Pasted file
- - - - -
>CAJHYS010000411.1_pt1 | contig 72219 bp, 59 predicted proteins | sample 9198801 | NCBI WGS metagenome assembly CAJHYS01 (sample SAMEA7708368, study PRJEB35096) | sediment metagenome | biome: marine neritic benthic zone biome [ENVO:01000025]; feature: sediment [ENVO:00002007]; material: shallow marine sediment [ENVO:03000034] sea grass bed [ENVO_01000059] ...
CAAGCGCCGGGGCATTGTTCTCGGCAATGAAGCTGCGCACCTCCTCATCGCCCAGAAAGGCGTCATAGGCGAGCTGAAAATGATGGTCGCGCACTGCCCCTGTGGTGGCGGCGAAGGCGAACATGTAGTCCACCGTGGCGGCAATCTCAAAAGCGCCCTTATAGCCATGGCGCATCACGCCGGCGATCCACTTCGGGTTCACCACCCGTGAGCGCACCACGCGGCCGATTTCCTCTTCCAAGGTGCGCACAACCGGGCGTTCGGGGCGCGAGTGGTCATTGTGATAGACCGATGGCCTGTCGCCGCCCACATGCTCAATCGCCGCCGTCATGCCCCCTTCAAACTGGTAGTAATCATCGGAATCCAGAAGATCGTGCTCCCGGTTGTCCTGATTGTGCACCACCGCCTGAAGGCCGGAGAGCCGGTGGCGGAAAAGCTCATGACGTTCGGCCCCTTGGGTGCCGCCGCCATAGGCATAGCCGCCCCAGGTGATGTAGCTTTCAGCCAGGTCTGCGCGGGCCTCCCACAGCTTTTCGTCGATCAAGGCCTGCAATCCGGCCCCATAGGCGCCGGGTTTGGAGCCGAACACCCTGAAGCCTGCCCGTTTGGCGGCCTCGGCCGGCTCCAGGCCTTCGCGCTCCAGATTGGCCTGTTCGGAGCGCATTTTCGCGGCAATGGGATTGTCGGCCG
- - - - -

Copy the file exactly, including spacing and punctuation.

>CAJHYS010000411.1_pt1 | contig 72219 bp, 59 predicted proteins | sample 9198801 | NCBI WGS metagenome assembly CAJHYS01 (sample SAMEA7708368, study PRJEB35096) | sediment metagenome | biome: marine neritic benthic zone biome [ENVO:01000025]; feature: sediment [ENVO:00002007]; material: shallow marine sediment [ENVO:03000034] sea grass bed [ENVO_01000059] ...
CAAGCGCCGGGGCATTGTTCTCGGCAATGAAGCTGCGCACCTCCTCATCGCCCAGAAAGGCGTCATAGGCGAGCTGAAAATGATGGTCGCGCACTGCCCCTGTGGTGGCGGCGAAGGCGAACATGTAGTCCACCGTGGCGGCAATCTCAAAAGCGCCCTTATAGCCATGGCGCATCACGCCGGCGATCCACTTCGGGTTCACCACCCGTGAGCGCACCACGCGGCCGATTTCCTCTTCCAAGGTGCGCACAACCGGGCGTTCGGGGCGCGAGTGGTCATTGTGATAGACCGATGGCCTGTCGCCGCCCACATGCTCAATCGCCGCCGTCATGCCCCCTTCAAACTGGTAGTAATCATCGGAATCCAGAAGATCGTGCTCCCGGTTGTCCTGATTGTGCACCACCGCCTGAAGGCCGGAGAGCCGGTGGCGGAAAAGCTCATGACGTTCGGCCCCTTGGGTGCCGCCGCCATAGGCATAGCCGCCCCAGGTGATGTAGCTTTCAGCCAGGTCTGCGCGGGCCTCCCACAGCTTTTCGTCGATCAAGGCCTGCAATCCGGCCCCATAGGCGCCGGGTTTGGAGCCGAACACCCTGAAGCCTGCCCGTTTGGCGGCCTCGGCCGGCTCCAGGCCTTCGCGCTCCAGATTGGCCTGTTCGGAGCGCATTTTCGCGGCAATGGGATTGTCGGCCG